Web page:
"We find ourselves in a nice position," continues Hill. "Through the career, planned or unplanned – usually unplanned – we've taken different turns. And it's culminated in a worldwide following that's pretty substantial. It's much appreciated by us, too. I can remember some people came aboard a few albums ago. A lot of people came aboard with Eliminator who didn't know the stuff before. And some people are hardcore First Album/Rio Grande Mud/Tres Hombres fans. So, there's a place for everybody there.
"When we did Eliminator, at the time, it was experimental for us. It obviously turned out real successful, but at the time, we caught crap about it from some of our old fans. They thought we were deserting our roots or our old style or whatever. I never understood it, because what we do in the studio, we don't do for anyone else. We just do it. And that's what was created then.
"But tastes change, and some fans want to hear certain things and that's it. Some fans are open to everything. I assume it's like that for everyone, but we've been very fortunate, even outside the U.S. – in Europe and Australia and South Africa, wherever. To this day, it still surprises me in a great way, like, 'Damn! That's cool!'
"It's amazing that we still draw the way we do."
"Yes," affirms William Frederick Gibbons, 64. "That was the surprise, unannounced."
"Who?" asks Dusty Hill.
"Jimmy Page showing up with Bad Company," says Gibbons.
The two are now combing their memories backstage at San Antonio's Alamodome about the Barn Dance & Barbecue.
"I tell you, that was about the last show we played in Austin for a long time," points out Hill. "The football coach was really perturbed with us. He acted like we went out there ourselves and cut out that piece of AstroTurf in the shape of Texas. It looked huge in the paper, but it was about this big [indicating a tiny area with his hands].
"Plus, we didn't do it. We were onstage! But it was very cool. It was a helluva lineup on that show: Santana, Bad Company, Joe Cocker."
"They speak of 'Don't Mess With Texas?'" laughs Gibbons. "Well, 'Don't Mess With Darrell [Royal]!'"
"'You'll never play Austin again!'" huffs Hill. "He was damn near right!"
No rock band played in the stadium again until the Eagles in 1995.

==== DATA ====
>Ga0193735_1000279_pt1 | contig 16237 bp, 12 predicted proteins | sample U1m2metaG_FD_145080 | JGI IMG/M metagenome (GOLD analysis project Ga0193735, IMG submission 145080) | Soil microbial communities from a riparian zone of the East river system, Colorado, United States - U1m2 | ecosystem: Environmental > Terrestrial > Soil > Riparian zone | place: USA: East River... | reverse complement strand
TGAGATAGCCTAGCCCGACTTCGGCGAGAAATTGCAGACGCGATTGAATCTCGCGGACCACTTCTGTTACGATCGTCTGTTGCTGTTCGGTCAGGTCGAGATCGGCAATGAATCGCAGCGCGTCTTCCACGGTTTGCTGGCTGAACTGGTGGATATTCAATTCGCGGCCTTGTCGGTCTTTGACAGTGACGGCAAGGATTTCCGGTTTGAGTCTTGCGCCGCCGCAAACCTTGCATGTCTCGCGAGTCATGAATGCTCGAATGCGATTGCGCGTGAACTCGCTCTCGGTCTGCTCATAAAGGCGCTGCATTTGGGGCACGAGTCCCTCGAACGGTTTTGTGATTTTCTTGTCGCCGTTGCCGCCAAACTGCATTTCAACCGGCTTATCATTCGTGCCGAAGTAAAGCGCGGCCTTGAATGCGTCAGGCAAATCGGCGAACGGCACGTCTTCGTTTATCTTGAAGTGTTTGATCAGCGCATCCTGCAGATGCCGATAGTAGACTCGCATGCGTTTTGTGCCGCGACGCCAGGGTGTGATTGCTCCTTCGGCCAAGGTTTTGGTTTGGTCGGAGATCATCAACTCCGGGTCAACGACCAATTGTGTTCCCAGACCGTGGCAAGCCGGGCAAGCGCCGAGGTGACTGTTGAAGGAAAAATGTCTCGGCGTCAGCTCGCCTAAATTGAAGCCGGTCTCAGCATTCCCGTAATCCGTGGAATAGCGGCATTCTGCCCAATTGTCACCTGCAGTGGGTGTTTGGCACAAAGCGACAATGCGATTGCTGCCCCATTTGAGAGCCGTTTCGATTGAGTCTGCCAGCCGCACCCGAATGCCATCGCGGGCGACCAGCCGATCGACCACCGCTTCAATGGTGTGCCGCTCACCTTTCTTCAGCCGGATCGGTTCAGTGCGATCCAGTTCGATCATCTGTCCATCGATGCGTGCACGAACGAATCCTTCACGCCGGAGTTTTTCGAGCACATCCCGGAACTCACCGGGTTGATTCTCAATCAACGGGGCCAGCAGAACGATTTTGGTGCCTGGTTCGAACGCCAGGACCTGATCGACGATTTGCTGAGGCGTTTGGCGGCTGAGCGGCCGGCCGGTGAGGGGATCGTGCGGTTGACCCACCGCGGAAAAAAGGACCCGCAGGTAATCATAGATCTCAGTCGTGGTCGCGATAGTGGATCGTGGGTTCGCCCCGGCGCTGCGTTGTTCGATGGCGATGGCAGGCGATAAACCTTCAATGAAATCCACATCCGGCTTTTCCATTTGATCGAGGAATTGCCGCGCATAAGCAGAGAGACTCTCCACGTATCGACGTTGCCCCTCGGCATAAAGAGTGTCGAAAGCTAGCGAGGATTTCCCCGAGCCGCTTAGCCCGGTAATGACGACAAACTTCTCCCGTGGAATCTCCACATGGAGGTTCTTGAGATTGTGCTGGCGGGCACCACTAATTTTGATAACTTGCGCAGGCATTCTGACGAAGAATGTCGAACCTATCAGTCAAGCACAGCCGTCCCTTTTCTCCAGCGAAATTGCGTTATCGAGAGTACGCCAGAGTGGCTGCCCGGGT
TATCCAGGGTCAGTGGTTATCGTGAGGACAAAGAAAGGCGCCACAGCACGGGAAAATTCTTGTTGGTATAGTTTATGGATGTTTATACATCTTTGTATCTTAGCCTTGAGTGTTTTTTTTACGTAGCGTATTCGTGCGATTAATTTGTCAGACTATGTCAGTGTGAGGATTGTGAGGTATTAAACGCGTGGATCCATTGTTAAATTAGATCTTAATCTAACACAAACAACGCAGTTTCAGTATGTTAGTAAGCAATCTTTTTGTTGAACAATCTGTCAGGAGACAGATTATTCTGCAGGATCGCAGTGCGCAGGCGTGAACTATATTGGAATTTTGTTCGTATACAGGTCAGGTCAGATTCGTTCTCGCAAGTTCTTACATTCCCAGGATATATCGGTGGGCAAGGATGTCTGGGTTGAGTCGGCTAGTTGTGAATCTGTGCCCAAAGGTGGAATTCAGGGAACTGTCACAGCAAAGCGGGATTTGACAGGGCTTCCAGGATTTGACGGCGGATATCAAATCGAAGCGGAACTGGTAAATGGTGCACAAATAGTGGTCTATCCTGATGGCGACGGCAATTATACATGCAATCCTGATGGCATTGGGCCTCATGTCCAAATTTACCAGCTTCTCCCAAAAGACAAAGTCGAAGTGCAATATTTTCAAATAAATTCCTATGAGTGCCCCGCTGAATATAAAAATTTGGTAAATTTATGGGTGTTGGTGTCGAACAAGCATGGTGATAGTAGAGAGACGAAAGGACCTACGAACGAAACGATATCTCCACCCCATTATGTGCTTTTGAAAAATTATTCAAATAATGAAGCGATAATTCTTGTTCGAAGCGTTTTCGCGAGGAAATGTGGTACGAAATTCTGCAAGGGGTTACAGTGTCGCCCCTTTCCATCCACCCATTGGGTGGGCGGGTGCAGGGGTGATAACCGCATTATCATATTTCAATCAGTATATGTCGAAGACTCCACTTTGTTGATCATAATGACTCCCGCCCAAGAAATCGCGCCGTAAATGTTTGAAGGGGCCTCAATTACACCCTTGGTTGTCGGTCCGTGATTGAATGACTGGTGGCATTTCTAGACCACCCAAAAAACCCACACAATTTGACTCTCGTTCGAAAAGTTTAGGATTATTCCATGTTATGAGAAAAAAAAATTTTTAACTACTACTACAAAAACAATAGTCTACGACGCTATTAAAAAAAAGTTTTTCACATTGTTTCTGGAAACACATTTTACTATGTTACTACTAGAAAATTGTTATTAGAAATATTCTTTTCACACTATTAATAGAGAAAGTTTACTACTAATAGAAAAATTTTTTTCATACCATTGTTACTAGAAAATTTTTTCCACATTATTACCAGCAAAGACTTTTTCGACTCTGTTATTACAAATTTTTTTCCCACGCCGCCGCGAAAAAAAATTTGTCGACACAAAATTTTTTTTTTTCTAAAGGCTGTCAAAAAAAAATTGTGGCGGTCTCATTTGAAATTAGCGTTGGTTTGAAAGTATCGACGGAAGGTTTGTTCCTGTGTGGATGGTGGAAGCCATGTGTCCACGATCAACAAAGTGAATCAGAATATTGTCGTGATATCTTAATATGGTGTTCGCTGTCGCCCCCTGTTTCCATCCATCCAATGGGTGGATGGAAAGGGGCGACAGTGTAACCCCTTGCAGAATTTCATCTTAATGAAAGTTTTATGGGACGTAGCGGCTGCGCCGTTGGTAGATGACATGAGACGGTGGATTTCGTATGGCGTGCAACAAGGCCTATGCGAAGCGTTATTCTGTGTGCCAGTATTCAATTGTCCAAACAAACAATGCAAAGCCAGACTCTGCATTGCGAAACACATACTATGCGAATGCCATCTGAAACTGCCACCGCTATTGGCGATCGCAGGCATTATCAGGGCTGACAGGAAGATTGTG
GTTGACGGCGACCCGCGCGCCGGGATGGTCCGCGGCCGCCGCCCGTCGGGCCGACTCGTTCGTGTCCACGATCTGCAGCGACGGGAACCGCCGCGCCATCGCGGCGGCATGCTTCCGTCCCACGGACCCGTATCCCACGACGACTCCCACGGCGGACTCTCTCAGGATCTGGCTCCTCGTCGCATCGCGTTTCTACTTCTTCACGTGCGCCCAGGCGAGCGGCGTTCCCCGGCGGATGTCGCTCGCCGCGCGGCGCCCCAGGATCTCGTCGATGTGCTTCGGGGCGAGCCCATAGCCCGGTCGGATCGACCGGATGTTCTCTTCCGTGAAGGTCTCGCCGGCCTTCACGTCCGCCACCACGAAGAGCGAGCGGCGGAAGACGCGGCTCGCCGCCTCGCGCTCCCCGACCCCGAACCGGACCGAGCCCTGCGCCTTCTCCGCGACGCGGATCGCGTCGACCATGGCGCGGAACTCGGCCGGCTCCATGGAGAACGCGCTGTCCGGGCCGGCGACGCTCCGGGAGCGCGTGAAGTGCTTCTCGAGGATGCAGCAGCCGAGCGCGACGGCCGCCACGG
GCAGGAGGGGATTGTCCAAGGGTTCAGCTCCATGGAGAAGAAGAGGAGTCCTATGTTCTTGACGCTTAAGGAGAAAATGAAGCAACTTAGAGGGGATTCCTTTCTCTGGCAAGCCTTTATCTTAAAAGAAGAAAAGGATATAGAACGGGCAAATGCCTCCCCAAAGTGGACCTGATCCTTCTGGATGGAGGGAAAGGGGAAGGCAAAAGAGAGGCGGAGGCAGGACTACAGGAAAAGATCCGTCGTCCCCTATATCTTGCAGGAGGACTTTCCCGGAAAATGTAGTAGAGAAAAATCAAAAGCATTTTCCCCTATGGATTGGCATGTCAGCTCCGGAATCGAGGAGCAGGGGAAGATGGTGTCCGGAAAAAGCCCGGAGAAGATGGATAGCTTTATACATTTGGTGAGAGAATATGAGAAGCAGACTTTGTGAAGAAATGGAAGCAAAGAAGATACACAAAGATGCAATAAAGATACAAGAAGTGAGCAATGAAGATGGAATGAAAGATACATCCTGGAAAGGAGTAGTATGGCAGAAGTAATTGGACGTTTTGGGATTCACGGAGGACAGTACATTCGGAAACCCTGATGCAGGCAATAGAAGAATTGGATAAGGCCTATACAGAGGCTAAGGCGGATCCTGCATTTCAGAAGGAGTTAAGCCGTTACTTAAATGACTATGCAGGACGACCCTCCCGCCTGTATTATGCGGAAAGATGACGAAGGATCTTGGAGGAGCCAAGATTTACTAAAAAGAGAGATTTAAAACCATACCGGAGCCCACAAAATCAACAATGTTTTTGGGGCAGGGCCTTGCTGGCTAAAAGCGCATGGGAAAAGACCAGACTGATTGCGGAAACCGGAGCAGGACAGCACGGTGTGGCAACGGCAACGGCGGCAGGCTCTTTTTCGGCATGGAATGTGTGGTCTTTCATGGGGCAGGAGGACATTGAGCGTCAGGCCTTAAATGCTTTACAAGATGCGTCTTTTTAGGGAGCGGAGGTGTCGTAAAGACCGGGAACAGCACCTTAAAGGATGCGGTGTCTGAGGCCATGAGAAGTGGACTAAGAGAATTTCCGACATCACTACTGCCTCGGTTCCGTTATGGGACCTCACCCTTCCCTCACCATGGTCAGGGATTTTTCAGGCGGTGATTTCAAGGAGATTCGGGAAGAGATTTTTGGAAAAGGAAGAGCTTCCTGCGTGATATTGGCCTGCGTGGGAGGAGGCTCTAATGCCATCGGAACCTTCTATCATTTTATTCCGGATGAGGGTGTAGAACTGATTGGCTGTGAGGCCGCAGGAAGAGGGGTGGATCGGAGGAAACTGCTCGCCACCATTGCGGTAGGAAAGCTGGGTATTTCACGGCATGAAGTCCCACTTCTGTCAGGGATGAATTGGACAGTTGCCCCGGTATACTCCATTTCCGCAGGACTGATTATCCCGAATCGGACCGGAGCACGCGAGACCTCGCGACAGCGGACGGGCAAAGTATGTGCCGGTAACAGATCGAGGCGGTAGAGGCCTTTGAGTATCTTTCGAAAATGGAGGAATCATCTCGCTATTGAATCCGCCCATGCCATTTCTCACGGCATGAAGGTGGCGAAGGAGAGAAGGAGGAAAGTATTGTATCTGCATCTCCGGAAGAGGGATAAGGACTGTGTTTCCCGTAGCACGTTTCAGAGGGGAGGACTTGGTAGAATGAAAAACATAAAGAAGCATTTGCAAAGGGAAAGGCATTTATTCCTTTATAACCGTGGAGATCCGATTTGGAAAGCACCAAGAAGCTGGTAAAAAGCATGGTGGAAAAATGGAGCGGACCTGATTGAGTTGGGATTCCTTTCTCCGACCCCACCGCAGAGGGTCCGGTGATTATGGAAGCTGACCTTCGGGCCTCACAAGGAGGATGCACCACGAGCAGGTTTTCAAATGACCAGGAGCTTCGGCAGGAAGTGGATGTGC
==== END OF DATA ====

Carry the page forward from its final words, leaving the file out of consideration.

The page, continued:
"I know!" says Hill. "We were responsible for that! We have to take credit for that."
Gibbons leans back and smiles at his bandmate of four-plus decades. An elegant, impeccably groomed, and highly intelligent man with an old-world graciousness, Gibbons masterminded ZZ Top after his Houston garage psych band, the Moving Sidewalks, disbanded in 1969. Jimi Hendrix pronounced him one of the best young guitarists in America on TV, even if Dusty Hill likes to tease that the musical superhero called him "Billy Gibson." Recently, a man recognized him in France as "ze Bones man!" for his reoccurring role on the Fox TV drama.
A master of pinch harmonics and gloriously distorted guitar tone, Gibbons, too, liked La Futura's raw approach.
"I'd known Rick [Rubin] a couple of decades before I officiated working together," he explains. "And there was a distinctive change in the dynamic. We were pals and now we're business associates. But we were kinda happy to be going through the motions and doing it as he would have it. It was different and that was of interest to us, because we had done it from so many different angles. Here was the opportunity to say, 'Hey! Well, maybe – just maybe – here's something we haven't tried yet!'
"Well, sure enough, we were on one tune and we started ... it was gentlemen's hours. We didn't get started until noon. But Dusty leans over about 9pm, and says, 'Y'know, we've done this song now for about nine hours. Do you think we can ask Rick how much better it's gonna get?'
"So, through the glass, thanks to the microphone between us, I said, 'Hey, Rick! We've been on this number for nine hours! Dusty and I were just wondering ...?' And Frank was all smiles – he couldn't hear what we were addressing. Rick says, 'Oh, yeah! We got it on the second take, right after noon! We just like watching you guys play!'